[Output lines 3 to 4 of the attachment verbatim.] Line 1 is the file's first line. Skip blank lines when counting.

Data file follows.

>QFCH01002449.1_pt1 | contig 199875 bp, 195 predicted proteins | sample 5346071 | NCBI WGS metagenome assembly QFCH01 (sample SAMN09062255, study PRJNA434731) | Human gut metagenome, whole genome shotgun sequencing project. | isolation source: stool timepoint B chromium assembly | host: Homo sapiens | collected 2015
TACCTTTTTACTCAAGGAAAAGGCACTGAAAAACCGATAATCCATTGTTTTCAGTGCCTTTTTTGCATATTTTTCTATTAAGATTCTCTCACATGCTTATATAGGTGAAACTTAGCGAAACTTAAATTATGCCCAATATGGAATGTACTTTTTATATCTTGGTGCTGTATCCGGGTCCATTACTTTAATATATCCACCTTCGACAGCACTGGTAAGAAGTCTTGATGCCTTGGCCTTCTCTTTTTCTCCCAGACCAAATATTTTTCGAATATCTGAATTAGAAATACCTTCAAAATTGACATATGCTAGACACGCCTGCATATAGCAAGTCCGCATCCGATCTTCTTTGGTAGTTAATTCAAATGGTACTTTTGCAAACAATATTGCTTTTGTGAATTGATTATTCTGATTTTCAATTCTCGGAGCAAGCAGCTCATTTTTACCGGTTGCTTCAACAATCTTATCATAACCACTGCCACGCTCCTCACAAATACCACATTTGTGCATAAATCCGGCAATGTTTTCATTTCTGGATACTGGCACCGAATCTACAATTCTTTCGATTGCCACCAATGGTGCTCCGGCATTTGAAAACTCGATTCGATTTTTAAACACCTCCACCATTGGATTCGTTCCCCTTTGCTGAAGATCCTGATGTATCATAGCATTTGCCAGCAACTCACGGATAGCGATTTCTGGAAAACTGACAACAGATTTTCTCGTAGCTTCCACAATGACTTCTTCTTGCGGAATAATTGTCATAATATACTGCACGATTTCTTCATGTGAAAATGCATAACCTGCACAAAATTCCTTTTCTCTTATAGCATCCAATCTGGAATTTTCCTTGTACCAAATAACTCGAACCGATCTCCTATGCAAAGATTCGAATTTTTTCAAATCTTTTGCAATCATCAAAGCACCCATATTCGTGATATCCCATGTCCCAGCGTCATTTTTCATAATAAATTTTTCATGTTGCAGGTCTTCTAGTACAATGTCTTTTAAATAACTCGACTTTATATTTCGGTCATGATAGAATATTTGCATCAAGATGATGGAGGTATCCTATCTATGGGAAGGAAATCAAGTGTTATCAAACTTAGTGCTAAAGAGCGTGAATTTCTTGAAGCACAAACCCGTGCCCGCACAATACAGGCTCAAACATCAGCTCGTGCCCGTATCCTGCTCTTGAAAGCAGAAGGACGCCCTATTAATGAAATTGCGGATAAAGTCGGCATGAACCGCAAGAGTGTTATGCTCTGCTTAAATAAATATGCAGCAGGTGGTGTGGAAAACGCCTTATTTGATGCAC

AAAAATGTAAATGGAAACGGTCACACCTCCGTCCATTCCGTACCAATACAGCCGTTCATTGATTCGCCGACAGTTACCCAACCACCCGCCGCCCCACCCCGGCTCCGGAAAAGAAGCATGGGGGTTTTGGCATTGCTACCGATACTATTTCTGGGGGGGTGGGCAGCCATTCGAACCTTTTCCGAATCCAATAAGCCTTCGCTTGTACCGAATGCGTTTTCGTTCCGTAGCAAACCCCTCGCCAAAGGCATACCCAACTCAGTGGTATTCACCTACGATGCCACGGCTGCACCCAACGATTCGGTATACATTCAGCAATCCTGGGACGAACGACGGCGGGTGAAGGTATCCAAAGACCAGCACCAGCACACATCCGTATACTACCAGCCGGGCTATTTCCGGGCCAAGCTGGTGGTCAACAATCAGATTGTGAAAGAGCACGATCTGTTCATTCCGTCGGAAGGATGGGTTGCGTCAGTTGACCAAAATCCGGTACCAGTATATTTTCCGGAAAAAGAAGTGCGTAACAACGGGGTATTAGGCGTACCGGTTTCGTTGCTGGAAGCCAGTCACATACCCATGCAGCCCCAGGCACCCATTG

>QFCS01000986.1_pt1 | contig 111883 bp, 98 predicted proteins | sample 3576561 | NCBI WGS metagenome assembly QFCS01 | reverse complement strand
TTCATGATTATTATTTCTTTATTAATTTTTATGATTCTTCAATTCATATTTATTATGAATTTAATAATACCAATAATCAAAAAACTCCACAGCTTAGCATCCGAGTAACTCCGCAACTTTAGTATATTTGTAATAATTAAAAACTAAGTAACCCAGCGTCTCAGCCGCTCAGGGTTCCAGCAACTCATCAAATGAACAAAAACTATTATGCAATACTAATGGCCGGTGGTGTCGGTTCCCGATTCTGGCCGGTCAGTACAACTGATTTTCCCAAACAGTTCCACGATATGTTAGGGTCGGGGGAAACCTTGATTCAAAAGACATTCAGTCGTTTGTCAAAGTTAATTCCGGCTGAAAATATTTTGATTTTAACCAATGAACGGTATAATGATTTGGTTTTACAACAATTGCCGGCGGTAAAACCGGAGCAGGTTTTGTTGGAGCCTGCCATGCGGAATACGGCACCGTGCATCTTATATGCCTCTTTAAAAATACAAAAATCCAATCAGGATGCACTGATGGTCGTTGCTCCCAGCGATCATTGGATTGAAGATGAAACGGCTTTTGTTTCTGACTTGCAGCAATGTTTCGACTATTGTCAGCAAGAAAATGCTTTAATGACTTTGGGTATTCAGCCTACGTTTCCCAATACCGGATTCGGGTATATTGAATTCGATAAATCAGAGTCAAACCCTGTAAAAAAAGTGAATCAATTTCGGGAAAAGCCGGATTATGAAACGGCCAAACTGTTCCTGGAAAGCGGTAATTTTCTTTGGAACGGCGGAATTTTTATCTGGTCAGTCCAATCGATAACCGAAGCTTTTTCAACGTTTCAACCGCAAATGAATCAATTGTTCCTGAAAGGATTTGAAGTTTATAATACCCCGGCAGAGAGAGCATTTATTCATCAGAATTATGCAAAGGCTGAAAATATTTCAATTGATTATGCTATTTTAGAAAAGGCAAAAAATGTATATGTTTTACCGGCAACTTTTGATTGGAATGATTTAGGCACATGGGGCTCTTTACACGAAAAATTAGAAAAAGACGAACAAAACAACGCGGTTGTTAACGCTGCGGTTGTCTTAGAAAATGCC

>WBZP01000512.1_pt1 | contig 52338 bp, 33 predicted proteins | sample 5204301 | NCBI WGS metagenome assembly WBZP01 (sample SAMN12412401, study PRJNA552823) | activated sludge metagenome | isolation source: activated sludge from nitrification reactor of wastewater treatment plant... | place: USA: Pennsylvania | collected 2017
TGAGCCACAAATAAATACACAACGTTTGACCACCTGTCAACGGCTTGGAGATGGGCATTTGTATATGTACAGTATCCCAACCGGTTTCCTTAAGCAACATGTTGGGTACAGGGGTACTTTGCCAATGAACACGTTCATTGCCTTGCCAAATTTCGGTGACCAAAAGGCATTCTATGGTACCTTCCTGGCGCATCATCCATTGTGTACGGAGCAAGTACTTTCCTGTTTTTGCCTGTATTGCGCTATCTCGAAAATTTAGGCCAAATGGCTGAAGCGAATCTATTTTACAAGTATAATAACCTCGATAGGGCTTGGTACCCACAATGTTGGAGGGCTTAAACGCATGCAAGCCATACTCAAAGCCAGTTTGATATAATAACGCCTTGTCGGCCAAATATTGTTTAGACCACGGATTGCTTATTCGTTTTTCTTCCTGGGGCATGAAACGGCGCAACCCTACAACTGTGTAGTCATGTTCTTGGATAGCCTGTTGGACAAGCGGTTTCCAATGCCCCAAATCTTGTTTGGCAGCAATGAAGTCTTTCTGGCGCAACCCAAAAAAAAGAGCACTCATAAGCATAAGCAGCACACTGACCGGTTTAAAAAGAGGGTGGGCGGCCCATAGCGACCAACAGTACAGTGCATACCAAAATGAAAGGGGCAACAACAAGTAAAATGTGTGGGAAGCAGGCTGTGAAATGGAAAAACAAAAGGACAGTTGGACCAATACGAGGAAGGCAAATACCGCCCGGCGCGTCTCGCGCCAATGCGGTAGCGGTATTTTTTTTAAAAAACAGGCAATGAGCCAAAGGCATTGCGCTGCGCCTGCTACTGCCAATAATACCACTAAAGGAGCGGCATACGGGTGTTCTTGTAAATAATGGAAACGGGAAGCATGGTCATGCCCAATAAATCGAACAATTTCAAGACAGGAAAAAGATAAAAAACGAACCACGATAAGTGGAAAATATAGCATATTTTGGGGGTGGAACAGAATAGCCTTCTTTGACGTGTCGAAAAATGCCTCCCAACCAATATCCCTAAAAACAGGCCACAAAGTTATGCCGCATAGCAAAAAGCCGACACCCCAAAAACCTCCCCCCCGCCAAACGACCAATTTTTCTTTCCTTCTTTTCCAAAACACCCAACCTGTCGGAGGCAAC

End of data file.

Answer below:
AAAAATGTAAATGGAAACGGTCACACCTCCGTCCATTCCGTACCAATACAGCCGTTCATTGATTCGCCGACAGTTACCCAACCACCCGCCGCCCCACCCCGGCTCCGGAAAAGAAGCATGGGGGTTTTGGCATTGCTACCGATACTATTTCTGGGGGGGTGGGCAGCCATTCGAACCTTTTCCGAATCCAATAAGCCTTCGCTTGTACCGAATGCGTTTTCGTTCCGTAGCAAACCCCTCGCCAAAGGCATACCCAACTCAGTGGTATTCACCTACGATGCCACGGCTGCACCCAACGATTCGGTATACATTCAGCAATCCTGGGACGAACGACGGCGGGTGAAGGTATCCAAAGACCAGCACCAGCACACATCCGTATACTACCAGCCGGGCTATTTCCGGGCCAAGCTGGTGGTCAACAATCAGATTGTGAAAGAGCACGATCTGTTCATTCCGTCGGAAGGATGGGTTGCGTCAGTTGACCAAAATCCGGTACCAGTATATTTTCCGGAAAAAGAAGTGCGTAACAACGGGGTATTAGGCGTACCGGTTTCGTTGCTGGAAGCCAGTCACATACCCATGCAGCCCCAGGCACCCATTG

>QFCS01000986.1_pt1 | contig 111883 bp, 98 predicted proteins | sample 3576561 | NCBI WGS metagenome assembly QFCS01 | reverse complement strand